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Kanika’s Koota Niti

In the Mahab­hara­ta Dritha­rash­tra receives advice from Kani­ka, the crafty advi­sor which even­tu­al­ly pro­voked Dritha­rash­tra to plan the killing of Kun­ti and the Pan­davas in the lac house. Kanika’s advice comes under “koo­ta niti” a niti which is employed to destroy the ene­mies. The actions of the kings depend­ed on the advice they were receiv­ing and Kanika’s crooked think­ing had a dis­as­trous con­se­quence for both the Pan­davas and Kau­ravas. Let us take a look at his ter­ri­ble advices.

This hap­pens in the Samb­ha­va par­va of the Mahab­hara­ta. When the Pan­davas agree to join Drona in defeat­ing Dru­pa­da, Dritha­rash­tra sud­den­ly feels inse­cure look­ing at the pow­er of the Pan­davas. His mind is com­plete­ly dis­turbed and the future of his sons looks dark. He sum­mons Kani­ka and Kani­ka nar­rates the sto­ry of an intel­li­gent (cun­ning) fox.

In a for­est there lived a world,tiger, mouse, mon­goose and fox. Once a deer which was con­stant­ly escap­ing the tiger, some­how was killed with the help of the mouse. The deer now was lying dead on the ground. The fox instruct­ed the oth­er ani­mals to go do their ablu­tions while he watched over the deer. The tiger returned first and observed the fox med­i­tat­ing. When asked the rea­son, the fox said that the mouse had claimed the deer because he was the one who helped kill the deer. Hear­ing this, the angry tiger went away in search of the mouse to kill it. The mouse now came to the spot and the fox told that the mon­goose had declared the deer to be poi­soned. Scared of the poi­son, the mouse ran away. The wolf then came to eat. The fox said that the angry tiger would come there any moment with his wife, so he bet­ter run away. The wolf van­ished from the spot. The mon­goose then came. The fox calm­ly told the mon­goose that he had defeat­ed all oth­ers and the mon­goose can take the food after defeat­ing him. Scared of what he said, the mon­goose just ran away. The fox had a sump­tu­ous meal. Kani­ka said :

  1. The timid should be defeat­ed by excit­ing their fears, the coura­geous by con­cil­i­a­tion, the cov­etous by gift and the infe­ri­ors by demon­stra­tion of pow­er

  2. Care­ful­ly man­ag­ing their own faults, the king should keep watch­ing for the faults of their foes and take advan­tage. His own weak­ness should be con­cealed like the shell of the tor­toise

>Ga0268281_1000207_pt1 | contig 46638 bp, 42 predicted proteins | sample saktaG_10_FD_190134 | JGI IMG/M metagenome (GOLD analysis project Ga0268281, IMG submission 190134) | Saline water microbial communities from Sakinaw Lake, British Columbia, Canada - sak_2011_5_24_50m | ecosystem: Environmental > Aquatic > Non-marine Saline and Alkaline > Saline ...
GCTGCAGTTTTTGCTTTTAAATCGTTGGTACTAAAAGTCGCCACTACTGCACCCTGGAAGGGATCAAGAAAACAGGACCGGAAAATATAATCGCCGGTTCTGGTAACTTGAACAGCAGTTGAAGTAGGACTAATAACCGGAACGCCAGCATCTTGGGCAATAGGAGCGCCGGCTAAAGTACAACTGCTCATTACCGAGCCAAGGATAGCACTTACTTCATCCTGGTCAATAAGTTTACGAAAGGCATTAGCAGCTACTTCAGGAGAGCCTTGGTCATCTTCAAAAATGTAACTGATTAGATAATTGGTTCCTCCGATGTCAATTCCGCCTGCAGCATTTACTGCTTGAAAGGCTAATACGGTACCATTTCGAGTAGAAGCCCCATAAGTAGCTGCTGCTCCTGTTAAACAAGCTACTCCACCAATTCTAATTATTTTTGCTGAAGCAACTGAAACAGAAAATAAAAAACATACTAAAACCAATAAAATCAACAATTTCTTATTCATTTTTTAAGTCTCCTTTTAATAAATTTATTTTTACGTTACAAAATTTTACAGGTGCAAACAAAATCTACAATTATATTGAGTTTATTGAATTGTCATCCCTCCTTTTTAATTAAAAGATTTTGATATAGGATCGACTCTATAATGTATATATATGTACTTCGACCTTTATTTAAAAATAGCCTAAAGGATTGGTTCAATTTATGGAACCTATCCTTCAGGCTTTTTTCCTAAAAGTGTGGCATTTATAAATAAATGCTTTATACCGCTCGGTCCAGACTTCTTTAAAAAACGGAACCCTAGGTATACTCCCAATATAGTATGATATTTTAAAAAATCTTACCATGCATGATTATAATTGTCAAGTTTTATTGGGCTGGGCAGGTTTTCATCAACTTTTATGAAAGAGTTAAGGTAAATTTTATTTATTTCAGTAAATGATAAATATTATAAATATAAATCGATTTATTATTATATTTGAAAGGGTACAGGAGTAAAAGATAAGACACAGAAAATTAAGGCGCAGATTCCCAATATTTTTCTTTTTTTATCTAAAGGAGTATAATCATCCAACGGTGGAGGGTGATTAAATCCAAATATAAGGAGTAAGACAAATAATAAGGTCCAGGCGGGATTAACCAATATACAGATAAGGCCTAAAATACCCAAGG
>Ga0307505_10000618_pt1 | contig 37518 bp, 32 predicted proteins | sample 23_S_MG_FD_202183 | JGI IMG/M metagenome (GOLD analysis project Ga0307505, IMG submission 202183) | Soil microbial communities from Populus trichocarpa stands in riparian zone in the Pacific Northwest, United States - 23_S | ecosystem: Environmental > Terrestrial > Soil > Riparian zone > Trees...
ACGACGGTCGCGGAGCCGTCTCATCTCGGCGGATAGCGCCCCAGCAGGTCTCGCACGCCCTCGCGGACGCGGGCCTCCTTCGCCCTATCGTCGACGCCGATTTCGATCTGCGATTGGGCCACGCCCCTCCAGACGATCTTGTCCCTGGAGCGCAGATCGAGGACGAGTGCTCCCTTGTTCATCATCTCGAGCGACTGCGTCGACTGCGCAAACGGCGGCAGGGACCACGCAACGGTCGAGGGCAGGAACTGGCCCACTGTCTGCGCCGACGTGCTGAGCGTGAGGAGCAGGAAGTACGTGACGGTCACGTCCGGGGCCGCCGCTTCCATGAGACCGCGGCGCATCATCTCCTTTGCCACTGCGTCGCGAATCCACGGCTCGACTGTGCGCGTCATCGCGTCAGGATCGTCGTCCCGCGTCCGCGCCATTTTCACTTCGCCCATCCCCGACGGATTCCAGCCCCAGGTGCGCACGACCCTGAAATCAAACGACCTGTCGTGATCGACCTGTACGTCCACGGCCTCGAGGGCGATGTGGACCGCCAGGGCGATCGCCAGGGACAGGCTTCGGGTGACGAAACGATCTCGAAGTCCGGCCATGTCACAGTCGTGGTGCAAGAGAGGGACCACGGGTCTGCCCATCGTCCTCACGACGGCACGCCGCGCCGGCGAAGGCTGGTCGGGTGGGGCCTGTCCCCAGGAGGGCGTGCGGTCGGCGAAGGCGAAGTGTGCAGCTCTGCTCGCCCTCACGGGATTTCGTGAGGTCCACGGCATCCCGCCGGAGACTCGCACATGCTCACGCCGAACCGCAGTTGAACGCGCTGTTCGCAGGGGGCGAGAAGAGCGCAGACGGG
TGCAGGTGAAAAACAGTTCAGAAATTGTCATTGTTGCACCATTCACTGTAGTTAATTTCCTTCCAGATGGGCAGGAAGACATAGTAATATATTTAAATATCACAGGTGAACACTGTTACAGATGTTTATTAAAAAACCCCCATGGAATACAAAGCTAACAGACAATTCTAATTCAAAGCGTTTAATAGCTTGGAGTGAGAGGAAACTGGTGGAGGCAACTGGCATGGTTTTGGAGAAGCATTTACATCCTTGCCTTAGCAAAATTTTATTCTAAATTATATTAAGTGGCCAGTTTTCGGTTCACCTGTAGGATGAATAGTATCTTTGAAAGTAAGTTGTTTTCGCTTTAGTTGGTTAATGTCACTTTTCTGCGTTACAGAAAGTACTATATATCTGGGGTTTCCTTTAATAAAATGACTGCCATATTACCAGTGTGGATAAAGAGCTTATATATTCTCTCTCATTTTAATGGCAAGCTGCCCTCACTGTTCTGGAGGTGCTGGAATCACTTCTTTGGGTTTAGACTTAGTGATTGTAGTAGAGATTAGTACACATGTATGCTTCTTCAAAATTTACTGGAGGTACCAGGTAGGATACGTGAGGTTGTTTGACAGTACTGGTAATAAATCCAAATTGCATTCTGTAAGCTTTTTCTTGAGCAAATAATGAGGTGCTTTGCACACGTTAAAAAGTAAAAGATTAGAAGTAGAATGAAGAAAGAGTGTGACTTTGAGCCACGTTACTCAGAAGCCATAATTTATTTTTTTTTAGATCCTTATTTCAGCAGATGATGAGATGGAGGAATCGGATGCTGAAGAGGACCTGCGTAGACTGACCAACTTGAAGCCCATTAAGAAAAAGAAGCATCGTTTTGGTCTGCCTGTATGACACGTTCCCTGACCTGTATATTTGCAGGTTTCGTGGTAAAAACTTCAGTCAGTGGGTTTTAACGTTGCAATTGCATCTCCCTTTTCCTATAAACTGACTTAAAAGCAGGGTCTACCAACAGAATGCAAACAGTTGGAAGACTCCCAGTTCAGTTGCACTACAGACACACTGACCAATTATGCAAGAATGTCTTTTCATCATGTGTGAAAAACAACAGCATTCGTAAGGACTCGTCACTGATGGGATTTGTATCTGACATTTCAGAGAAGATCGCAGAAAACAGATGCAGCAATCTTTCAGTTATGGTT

3. By curs­es and incan­ta­tions, by gift of wealth, by poi­son, or by decep­tion, the foe should be slain. He should nev­er be neglect­ed from dis­dain.

  4. The king should nev­er scorn his ene­mies. He should pre­tend blind­ness or deaf­ness as if not being both­ered about the ene­mies actions but strike when the time is ripe. The King should nev­er reprove any one with indi­ca­tions of anger (in speech). He should speak soft words even while he is smit­ing! After the smit­ing is over, pity the vic­tim, and grieve for him, and even shed tears but burn the house of the one who the king wish­es to kill

  5. spies should be placed in gar­dens, places of amuse­ment, tem­ples and oth­er holy places, drink­ing halls, streets, and with the (eigh­teen) tirthas (viz., the min­is­ter, the chief priest, the heir-pre­sump­tive, the com­man­der-in-chief, the gate-keeper…when the King is doing even a very cru­el and ter­ri­ble act, he should talk with smiles on the lips.

  6. By main­tain­ing per­pet­u­al fires by sac­ri­fices, by mat­ted locks and by a sim­ple liv­ing the king should gain the con­fi­dence of the foes. Then he should spring upon them like a wolf. Acqui­si­tion of wealth even the garb of holi­ness might be employed as a hooked staff to bend down a branch in order to pluck the fruits that are ripe.

  7. Like a fish­er­man who becometh pros­per­ous by catch­ing and killing fish, a king can nev­er grow pros­per­ous with­out tear­ing the vitals of his ene­my and with­out doing some vio­lent deeds.

  8. Apply Dana : giv­ing gifts, beda: cre­at­ing divide and dan­da: by pun­ish­ing, defeat the ene­mies

  9. a per­son con­ver­sant with the rules of pol­i­cy is like a tree decked with flow­ers but bear­ing no fruit; or, if bear­ing fruit, these must be at a great height not eas­i­ly attain­able from the ground; and if any of these fruits seem to be ripe care must be tak­en to make it appear raw. Con­duct­ing him­self in such a way, he shall nev­er fade.

  10. Kings should, in the mat­ter of destroy­ing their foes, ever resem­ble razors in every par­tic­u­lar; unpity­ing as these are sharp, hid­ing their intents as these are con­cealed in their leath­ern cas­es, strik­ing when the oppor­tu­ni­ty cometh as these are used on prop­er occa­sions, sweep­ing off their foes with all their allies and depen­dants as these shave the head or the chin with­out leav­ing a sin­gle hair.

  11. Their inten­tions should be com­plete­ly hid­den and should strike mer­ci­less­ly when the time is ripe

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